The light seen in those radiant displays, the essence of God and His brilliance shining through in a mere mortal, are what drove Scott’s creation of each work in the Black Sanctity series. To this day, he believes a guardian angel was sent to him to help create the pieces; and to finish the project, Scott decided to smoke all of the work to symbolize a spark of light coming out of the darkness. Beginning his process at his studio, Scott was forced to move his work outside when neighbors complained of the smell; and he found the culmination of his creativity just outside of the Basilica of St. Patrick’s Old Cathedral in New York, where his process continued until the fire and police departments were alerted of the smell of smoke. Had it not been for what Scott believes was divine intervention, the project would have been shut down; but when an officer in charge saw the undeniable creativity of the pieces, he was merely given a warning, free to walk away into the light.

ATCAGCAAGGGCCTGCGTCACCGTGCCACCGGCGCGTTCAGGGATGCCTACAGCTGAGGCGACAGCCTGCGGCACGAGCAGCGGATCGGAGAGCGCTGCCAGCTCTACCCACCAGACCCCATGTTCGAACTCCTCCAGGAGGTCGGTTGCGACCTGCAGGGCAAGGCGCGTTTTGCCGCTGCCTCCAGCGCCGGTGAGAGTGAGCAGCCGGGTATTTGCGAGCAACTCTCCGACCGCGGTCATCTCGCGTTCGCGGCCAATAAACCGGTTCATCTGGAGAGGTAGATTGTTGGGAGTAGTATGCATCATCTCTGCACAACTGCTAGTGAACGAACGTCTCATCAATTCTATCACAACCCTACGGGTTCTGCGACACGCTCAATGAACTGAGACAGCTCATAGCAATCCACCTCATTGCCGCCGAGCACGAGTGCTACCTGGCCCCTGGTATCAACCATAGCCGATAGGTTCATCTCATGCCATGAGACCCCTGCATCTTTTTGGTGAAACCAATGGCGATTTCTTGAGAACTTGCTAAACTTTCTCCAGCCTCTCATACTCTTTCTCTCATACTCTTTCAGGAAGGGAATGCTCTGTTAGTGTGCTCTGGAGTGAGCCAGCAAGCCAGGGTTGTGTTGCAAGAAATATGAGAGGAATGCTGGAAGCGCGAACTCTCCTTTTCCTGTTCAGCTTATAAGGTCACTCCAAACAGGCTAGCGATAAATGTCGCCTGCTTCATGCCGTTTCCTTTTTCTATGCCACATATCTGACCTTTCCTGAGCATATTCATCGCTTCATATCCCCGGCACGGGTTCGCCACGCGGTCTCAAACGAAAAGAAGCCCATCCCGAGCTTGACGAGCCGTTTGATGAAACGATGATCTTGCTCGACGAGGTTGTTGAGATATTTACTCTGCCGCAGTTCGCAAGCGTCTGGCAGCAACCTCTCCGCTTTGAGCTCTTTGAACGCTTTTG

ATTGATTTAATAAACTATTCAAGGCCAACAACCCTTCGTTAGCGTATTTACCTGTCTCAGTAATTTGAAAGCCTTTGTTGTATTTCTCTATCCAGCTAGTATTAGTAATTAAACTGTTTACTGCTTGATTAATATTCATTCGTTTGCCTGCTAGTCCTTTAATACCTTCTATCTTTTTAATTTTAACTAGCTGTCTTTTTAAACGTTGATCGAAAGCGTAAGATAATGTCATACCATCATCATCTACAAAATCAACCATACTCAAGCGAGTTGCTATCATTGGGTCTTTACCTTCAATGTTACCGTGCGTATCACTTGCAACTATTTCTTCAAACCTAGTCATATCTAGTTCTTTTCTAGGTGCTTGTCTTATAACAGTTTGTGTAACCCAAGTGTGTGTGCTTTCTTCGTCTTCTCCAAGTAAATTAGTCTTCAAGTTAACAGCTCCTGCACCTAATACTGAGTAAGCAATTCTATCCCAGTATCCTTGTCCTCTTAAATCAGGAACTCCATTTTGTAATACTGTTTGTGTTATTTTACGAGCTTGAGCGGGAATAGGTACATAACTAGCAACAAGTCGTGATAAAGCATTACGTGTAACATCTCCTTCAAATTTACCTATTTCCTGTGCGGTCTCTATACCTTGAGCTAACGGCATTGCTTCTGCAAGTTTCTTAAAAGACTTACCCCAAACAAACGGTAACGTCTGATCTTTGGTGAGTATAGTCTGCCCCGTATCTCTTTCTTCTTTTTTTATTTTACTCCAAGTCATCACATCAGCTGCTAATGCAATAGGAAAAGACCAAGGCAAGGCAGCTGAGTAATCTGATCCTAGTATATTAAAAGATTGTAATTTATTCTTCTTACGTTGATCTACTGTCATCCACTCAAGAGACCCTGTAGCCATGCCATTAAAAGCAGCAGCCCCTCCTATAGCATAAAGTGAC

In creating Black Sanctity, Scott’s greatest hope is to pull the viewer into depths of blackness to remind them that when these moments of darkness cross our path, there is still hope that we shall find light.

Black Sanctity Series, by artist Scott Campbell

Voice of God, by artist Scott Campbell. Watercolor on burned egyptian cotton, mounted on acid free mat boards.
Voice of God — Scott Campbell
Black Jesus, by artist Scott Campbell. Watercolor on burned egyptian cotton, mounted on acid free mat boards.
Black Jesus — Scott Campbell
Come with Me, by artist Scott Campbell. Watercolor on burned egyptian cotton, mounted on acid free mat boards.
Come with Me — Scott Campbell
Michael's Gaze, by artist Scott Campbell. Watercolor on burned egyptian cotton, mounted on acid free mat boards.
Michael's Gaze — Scott Campbell